3. Results and Discussion

To determine the spatial uniformity improvements with the RSRP, two experiments were conducted. First, the spatial uniformity was evaluated with measuring cups to investigate the discrepancy between artificial rainfall and natural rainfall. Second, the TBRGs were tested in the RSRP to examine the possibility of applying it to rainfall instrument testing or calibration.

3.1. Spatial Uniformity Evaluation of the Rainfall Simulator with a Rotary Platform

Due to the rotation of the test platform, the maximum length of the test area was determined using the formula d 2.5 2 = 1.77 m. The adjusted effective rainfall area (AERA) was adjusted to 1.6 m × 1.6 m to make efficient use of the rainfall field. In order to quantify the uniformity of the RS, 81 measuring cups were distributed evenly on a board with a 0.2 m spacing between each cup, as shown in Figure 6. During the experiment, the board was put on the rotary platform and rotated. The arrows in Figure 6a indicate the direction of rotation.
As the rotary speed is influenced by the weight on the test platform, we conducted several tests with the platform and found that the maximum rotary speed was up to three revolutions per minute (RPM) for the above TBRGs (Figure 2), and the speed was reduced to 2.4 with the uniformity test platform. The uniformity experiments were performed at the following rotary speeds: 0, 1, 2, and 2.4 RPM. The duration of each test was exactly 20 min. The rainfall accumulations were spatially interpolated by the cubic spline interpolation method to obtain a contour map, and CU was used to evaluate the uniformity of the RS.
The artificial rainfall contour maps for the rotary speeds 0, 1, 2, and 2.4 RPM are shown in Figure 7. At the rotary speed of 0 RPM, namely the original state of the RS without rotation, the contour lines are divergent and do not form a closed contour. With an increase in rotary speed, the number of rainfall intensity isolines increase, and the rainfall intensity isoline map takes the shape of a valley, wherein the minimum rainfall intensity occurs in the area under the nozzle, increasing from the middle to the surrounding areas. This trend may be attributed to the outlet pressure of the nozzle being too low to allow the raindrops to completely disperse; the large raindrops are mostly distributed in the corners. The spatial uniformity can be improved by reducing the test area.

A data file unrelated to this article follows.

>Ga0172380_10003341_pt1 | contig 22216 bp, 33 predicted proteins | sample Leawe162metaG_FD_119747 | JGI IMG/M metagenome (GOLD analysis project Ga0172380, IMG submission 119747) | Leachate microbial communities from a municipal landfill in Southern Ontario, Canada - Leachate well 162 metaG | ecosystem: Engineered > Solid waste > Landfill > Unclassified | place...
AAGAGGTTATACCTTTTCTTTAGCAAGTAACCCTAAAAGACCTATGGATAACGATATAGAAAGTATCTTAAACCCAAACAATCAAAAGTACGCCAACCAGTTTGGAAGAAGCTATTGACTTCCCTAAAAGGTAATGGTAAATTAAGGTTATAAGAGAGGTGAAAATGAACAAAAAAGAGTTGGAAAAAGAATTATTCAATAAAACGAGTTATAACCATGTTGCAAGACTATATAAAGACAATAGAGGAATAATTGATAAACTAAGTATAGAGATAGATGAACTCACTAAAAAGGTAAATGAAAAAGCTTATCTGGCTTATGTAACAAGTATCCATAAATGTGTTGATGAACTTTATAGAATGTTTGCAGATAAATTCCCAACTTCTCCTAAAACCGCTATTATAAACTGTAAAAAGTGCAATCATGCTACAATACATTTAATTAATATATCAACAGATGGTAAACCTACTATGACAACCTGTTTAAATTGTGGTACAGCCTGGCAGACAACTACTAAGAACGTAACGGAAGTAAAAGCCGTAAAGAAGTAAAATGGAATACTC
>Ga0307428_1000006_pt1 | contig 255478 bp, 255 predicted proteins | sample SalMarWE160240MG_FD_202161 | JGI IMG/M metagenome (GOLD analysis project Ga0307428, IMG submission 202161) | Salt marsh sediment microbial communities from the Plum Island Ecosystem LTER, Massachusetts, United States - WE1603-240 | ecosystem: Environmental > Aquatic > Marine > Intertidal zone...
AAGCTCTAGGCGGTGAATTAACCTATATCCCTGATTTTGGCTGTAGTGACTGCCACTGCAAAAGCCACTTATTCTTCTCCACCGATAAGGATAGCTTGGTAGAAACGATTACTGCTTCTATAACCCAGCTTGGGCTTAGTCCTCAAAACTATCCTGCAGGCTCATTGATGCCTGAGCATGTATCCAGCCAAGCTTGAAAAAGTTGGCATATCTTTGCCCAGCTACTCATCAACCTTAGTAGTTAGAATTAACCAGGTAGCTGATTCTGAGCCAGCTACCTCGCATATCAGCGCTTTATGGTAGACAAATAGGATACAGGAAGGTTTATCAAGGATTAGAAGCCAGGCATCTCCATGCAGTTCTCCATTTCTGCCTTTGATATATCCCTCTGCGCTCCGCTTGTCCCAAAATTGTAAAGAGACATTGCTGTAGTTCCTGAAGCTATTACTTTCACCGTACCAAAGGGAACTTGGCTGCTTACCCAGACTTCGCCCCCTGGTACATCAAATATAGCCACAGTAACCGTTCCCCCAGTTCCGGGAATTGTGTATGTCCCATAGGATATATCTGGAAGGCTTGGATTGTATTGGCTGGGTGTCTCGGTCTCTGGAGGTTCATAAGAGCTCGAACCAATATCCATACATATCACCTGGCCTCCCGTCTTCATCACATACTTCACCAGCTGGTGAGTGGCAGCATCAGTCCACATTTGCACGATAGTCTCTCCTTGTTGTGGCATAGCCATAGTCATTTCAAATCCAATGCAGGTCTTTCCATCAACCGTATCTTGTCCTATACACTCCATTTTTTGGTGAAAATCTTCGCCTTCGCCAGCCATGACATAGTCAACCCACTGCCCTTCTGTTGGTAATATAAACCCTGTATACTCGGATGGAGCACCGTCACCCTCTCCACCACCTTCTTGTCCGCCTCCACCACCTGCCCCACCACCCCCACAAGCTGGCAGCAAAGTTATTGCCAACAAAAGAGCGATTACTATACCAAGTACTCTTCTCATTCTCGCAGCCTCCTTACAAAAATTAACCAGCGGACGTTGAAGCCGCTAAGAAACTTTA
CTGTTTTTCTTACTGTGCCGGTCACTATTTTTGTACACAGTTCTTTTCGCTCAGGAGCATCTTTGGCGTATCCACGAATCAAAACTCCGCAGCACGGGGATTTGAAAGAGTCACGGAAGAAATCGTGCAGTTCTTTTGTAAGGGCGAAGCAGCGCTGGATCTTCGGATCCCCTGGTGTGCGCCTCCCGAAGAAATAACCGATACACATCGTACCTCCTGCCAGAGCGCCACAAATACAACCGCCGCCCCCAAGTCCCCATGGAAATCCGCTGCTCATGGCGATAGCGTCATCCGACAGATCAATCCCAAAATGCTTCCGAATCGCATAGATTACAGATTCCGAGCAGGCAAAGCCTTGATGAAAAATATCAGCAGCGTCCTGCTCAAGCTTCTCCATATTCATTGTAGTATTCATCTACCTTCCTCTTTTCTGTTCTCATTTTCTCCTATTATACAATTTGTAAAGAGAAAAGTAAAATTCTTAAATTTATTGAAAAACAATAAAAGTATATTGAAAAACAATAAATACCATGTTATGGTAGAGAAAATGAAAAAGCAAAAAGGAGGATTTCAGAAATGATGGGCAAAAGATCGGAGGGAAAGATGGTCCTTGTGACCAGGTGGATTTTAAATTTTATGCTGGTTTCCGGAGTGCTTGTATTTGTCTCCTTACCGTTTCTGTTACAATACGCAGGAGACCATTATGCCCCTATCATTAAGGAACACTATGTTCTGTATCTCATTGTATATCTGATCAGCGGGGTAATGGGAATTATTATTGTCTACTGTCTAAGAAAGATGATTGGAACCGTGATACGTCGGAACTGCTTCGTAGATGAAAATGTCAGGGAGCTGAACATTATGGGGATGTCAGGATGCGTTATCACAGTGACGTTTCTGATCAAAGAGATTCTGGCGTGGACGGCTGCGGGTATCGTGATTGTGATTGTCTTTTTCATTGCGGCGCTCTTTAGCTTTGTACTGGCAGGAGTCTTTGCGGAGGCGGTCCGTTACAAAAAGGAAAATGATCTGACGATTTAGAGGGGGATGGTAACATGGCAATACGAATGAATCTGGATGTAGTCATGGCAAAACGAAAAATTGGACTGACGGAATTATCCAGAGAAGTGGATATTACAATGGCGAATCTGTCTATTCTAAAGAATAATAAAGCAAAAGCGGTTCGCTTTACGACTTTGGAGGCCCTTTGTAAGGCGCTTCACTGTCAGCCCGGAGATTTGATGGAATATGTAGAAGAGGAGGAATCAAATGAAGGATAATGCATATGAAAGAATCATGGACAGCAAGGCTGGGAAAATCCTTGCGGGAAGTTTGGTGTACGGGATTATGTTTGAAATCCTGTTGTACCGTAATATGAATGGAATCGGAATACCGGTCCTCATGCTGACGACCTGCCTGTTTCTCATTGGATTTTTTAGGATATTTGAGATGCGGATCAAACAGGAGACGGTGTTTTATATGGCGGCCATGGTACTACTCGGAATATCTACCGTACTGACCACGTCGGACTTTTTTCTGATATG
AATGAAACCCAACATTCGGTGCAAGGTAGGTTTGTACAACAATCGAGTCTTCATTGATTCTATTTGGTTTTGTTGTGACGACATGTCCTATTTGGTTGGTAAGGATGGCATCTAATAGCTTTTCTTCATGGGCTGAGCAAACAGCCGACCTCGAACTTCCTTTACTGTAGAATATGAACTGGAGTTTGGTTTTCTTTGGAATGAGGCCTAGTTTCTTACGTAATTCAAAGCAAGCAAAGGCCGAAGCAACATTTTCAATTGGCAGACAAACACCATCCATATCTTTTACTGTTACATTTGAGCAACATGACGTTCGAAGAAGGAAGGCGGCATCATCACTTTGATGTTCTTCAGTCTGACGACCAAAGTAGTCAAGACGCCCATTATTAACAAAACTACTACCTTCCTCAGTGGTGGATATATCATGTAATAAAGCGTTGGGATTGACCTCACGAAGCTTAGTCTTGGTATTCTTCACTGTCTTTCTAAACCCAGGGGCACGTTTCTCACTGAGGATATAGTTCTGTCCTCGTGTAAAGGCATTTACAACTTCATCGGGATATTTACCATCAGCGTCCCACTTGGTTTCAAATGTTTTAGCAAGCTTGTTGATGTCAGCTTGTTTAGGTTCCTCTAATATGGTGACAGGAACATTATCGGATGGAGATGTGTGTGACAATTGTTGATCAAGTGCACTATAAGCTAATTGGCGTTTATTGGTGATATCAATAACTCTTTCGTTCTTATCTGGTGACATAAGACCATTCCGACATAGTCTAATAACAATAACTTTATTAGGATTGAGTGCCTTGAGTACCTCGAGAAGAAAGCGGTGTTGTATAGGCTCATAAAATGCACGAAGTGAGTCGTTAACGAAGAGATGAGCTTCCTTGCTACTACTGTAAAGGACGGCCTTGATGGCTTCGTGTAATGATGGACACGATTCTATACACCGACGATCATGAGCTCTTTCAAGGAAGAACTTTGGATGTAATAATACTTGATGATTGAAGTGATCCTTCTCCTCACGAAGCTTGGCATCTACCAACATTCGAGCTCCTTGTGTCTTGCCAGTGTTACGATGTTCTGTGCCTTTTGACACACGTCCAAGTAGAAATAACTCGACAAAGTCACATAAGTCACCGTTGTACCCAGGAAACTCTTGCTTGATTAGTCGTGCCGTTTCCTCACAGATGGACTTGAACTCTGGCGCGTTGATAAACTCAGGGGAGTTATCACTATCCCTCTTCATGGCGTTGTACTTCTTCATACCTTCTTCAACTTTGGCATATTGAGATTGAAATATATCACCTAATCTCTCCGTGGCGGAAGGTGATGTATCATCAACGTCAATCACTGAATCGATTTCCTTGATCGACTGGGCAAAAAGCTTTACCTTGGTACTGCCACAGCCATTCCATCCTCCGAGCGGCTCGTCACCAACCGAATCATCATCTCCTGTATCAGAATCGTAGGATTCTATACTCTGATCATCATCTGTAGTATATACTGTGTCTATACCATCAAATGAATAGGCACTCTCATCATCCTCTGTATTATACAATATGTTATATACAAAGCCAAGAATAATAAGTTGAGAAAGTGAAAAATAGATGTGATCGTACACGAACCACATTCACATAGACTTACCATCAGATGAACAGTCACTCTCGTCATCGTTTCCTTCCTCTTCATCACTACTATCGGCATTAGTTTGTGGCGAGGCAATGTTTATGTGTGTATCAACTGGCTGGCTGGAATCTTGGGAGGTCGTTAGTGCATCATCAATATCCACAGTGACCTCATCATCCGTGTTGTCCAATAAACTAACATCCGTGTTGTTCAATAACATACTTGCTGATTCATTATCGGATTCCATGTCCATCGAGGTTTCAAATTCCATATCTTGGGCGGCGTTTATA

In addition to the study of the rainfall intensities contour maps in rotary state, a statistical analysis [26] of the rainfall intensities values for each rotary speed provides a better insight and can address significant differences between rotary speeds. Figure 8 shows the boxplots for each rotary speed. The distribution of rainfall intensities narrows in 1 RPM and 2 RPM, proving that our setup improves the results in general.
In order to quantify the spatial uniformity in the test areas, two additional test areas of 1.2 m × 1.2 m and 0.8 m × 0.8 m were selected to compare with the entire area of 1.6 m × 1.6 m. The results are shown in Table 2. An increase in rotary speed from 0 to 2.4 RPM first increases CU, and then decreases it. Different speeds present different trends when the test area decreases. Regarding the maximum deviation of rainfall weight, the influence of rotary speed has the same trend as that for CU, but the different tendency with respect to the test areas can be explained by the fact that the maximum rainfall weight was recorded in the corners.
A possible explanation for these results is that the rotary platform is equivalent to the existing wind above the measurement instrument, with 1 RPM at a radius of 0.8 m referred to as 1 × 2 π ÷ 60 × 0.8 = 0.084 (m/s). As the relative wind speed is too low, we were uncertain whether the wind is the main cause. It is apparent, however, that the rotary speed of the test platform should be set at a limited value. Reexamining Table 2 showed that when the rotary speed is 1 RPM and the test area is 1.6 m × 1.6 m or 1.2 m × 1.2 m, the uniformity of the RS is maximized or greater than 95%. Therefore, we considered 1 RPM as the most appropriate rotary speed for the rotary platform. Furthermore, if we could obtain a nozzle with a higher uniformity, we would obtain higher CU values by using the rotary platform.

3.2. TBRG Tests of the Rainfall Simulator with a Rotary Platform

Before the TBRGs were tested in the RSRP, the TBRGs were tested under a flow-type rainfall intensity standard device that is widely used as a calibration tool for catching rain gauges. The flow rate of the standard device was set at 6.28 mL/min, and the volume was set at 94.2 mL for a 200 cm diameter bucket. The average test results of rainfall intensity (RI) and RA were 12 mm/h (0.2 mm/min) and 3.0 mm, respectively. Every TBRG was tested thrice, and the results are shown in Table 3. The table indicates that the mean RA of TBRG 2 and TBRG 3 is greater than those of TBRG 1 and TBRG 4. The RI (mm/min or mm/h) was calculated using Equation (4), with t represents the time of the R A :